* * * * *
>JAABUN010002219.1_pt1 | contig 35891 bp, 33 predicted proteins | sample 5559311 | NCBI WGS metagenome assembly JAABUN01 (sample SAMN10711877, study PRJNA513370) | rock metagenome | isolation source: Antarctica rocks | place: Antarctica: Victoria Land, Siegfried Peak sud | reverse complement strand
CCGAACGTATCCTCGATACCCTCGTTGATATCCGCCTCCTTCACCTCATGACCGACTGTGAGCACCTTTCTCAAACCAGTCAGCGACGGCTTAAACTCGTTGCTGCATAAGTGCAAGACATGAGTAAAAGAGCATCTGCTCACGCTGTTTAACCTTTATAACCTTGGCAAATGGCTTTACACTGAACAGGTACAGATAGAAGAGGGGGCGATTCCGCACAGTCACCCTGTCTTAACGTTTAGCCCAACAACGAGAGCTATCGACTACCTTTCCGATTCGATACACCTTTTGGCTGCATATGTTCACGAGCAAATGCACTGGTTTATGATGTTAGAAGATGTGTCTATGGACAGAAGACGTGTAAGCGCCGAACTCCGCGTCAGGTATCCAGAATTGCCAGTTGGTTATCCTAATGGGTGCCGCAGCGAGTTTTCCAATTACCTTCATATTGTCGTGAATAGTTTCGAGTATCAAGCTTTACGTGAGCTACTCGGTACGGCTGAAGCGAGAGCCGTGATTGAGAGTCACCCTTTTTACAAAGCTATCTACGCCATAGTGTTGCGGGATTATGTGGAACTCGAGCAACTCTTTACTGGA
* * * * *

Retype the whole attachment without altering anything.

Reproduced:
>JAABUN010002219.1_pt1 | contig 35891 bp, 33 predicted proteins | sample 5559311 | NCBI WGS metagenome assembly JAABUN01 (sample SAMN10711877, study PRJNA513370) | rock metagenome | isolation source: Antarctica rocks | place: Antarctica: Victoria Land, Siegfried Peak sud | reverse complement strand
CCGAACGTATCCTCGATACCCTCGTTGATATCCGCCTCCTTCACCTCATGACCGACTGTGAGCACCTTTCTCAAACCAGTCAGCGACGGCTTAAACTCGTTGCTGCATAAGTGCAAGACATGAGTAAAAGAGCATCTGCTCACGCTGTTTAACCTTTATAACCTTGGCAAATGGCTTTACACTGAACAGGTACAGATAGAAGAGGGGGCGATTCCGCACAGTCACCCTGTCTTAACGTTTAGCCCAACAACGAGAGCTATCGACTACCTTTCCGATTCGATACACCTTTTGGCTGCATATGTTCACGAGCAAATGCACTGGTTTATGATGTTAGAAGATGTGTCTATGGACAGAAGACGTGTAAGCGCCGAACTCCGCGTCAGGTATCCAGAATTGCCAGTTGGTTATCCTAATGGGTGCCGCAGCGAGTTTTCCAATTACCTTCATATTGTCGTGAATAGTTTCGAGTATCAAGCTTTACGTGAGCTACTCGGTACGGCTGAAGCGAGAGCCGTGATTGAGAGTCACCCTTTTTACAAAGCTATCTACGCCATAGTGTTGCGGGATTATGTGGAACTCGAGCAACTCTTTACTGGA